I am a descendent of immigrants. Most Americans are. The first generation of my ancestors in this country endured great hardship and suffering. They left their homeland and families forever, they crossed the ocean in what would now be considered intolerable accommodations, and then entered an unfamiliar and frequently dangerous land. Only then were they ready to start chopping down trees, building homes, and clearing and tilling the land.
They had heard stories of life in America. They knew it was a land of great opportunity. Farmers who would never own more than ten or fifteen acres in the old country, no matter how hard they worked, would be given a 160 acre homestead by the U. S. government. All they had to do was build a house on it, begin to farm it, and stay there for five years; and it was theirs to keep. What an opportunity! But it would mean incredible hard work and suffering, not only for those five years, but for the rest of their lives. For many, it would have been easier for them to stay home in the old country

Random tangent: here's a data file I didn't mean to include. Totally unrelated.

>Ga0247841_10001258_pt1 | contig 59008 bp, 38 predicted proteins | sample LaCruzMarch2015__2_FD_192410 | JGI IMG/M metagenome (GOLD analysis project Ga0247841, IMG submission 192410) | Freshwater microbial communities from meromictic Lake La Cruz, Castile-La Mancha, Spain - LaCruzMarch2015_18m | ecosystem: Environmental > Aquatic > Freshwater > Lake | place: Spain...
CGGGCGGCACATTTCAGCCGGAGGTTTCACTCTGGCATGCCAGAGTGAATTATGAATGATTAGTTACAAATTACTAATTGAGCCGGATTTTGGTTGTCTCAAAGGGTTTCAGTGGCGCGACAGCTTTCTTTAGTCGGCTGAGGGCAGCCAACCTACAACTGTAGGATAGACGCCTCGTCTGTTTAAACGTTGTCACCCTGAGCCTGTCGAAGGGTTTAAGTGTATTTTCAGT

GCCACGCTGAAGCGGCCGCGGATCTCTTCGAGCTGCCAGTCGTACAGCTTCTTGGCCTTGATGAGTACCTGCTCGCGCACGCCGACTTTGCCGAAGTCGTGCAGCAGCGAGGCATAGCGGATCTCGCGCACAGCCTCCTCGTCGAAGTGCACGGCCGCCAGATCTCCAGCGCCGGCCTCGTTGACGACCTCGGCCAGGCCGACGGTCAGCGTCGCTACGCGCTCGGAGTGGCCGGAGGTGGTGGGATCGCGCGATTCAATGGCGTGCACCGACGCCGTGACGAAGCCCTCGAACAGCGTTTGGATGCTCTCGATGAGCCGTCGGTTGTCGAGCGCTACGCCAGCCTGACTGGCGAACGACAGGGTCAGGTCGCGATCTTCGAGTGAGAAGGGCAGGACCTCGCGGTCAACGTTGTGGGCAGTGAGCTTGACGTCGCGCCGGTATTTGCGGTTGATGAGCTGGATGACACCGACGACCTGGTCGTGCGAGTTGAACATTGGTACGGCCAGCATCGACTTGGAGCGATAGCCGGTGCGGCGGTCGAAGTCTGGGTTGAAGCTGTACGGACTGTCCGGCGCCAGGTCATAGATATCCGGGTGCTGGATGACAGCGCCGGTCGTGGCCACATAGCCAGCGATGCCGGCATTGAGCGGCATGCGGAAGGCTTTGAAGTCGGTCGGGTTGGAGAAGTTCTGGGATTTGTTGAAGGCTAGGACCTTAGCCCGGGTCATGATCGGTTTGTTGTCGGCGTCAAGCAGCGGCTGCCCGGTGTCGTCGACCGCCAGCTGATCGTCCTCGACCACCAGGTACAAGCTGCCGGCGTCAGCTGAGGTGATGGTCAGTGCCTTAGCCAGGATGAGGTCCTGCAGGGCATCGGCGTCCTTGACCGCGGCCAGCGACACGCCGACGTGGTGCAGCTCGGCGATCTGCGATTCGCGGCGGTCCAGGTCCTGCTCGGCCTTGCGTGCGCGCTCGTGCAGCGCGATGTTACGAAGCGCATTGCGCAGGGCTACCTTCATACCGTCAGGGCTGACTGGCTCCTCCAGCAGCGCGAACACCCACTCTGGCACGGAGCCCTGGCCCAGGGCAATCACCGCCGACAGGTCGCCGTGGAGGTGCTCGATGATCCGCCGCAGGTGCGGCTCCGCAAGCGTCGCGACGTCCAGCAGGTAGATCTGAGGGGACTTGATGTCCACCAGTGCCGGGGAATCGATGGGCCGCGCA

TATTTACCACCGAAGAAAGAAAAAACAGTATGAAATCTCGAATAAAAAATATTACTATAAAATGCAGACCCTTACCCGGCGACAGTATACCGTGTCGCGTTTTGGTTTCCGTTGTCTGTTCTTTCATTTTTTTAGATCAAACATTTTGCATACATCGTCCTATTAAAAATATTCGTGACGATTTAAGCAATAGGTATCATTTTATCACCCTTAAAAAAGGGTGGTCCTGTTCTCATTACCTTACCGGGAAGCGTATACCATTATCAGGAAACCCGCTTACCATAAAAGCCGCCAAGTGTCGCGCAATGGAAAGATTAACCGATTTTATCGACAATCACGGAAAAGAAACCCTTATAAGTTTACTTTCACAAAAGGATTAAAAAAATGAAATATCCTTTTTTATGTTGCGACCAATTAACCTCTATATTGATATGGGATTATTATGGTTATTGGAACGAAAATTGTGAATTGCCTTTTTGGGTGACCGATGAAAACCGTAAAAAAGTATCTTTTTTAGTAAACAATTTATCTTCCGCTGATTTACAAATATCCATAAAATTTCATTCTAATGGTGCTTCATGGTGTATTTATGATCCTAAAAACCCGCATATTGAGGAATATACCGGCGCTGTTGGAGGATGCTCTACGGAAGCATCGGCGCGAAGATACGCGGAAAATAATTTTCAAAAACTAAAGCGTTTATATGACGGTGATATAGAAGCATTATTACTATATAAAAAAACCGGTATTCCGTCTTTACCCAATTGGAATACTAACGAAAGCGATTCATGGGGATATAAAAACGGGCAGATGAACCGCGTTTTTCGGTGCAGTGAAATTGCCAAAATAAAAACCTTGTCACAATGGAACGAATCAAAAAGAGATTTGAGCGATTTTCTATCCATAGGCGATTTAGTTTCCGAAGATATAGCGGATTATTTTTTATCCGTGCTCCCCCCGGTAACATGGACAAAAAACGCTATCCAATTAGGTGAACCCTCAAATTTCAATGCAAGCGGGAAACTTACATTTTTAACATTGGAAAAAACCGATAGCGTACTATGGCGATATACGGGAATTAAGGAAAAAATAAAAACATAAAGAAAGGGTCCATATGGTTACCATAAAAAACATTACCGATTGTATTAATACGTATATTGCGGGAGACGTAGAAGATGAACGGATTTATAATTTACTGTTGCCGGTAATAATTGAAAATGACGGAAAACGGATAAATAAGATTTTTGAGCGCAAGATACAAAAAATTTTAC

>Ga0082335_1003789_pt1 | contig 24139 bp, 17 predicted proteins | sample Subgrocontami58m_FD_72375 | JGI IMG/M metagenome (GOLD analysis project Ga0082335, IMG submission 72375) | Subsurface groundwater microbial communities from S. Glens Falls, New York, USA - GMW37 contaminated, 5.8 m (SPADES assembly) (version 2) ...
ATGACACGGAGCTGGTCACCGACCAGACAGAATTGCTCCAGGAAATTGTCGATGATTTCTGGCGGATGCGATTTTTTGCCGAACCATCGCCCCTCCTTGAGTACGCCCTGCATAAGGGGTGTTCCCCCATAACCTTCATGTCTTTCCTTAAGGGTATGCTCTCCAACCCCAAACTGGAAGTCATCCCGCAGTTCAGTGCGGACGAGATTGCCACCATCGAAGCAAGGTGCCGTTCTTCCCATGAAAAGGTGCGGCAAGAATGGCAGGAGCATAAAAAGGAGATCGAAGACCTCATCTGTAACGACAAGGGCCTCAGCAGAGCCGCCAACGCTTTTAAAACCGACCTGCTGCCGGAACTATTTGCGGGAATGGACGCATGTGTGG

But if they did not emigrate, it would be ever more difficult for the next generations. America was a land of increasing opportunities, the old country meant decreasing opportunities for many. Coming to America would mean a better future for the generations to come; for us. The emigrants would suffer, yes, but that suffering would have a meaning and a purpose. It would mean a better future for their children. Suffering can be better endured when it has such a purpose, goal, and hope in mind.
To live is to suffer, and one of the keys to a good life is to know how to suffer; and to know that it has, or can have, meaning and purpose. Holy Week is all about the suffering and death of Jesus Christ. One of the messages of Holy Week is that God can turn even the greatest suffering into the greatest good. We can learn much about suffering by watching Jesus and how he suffered and died.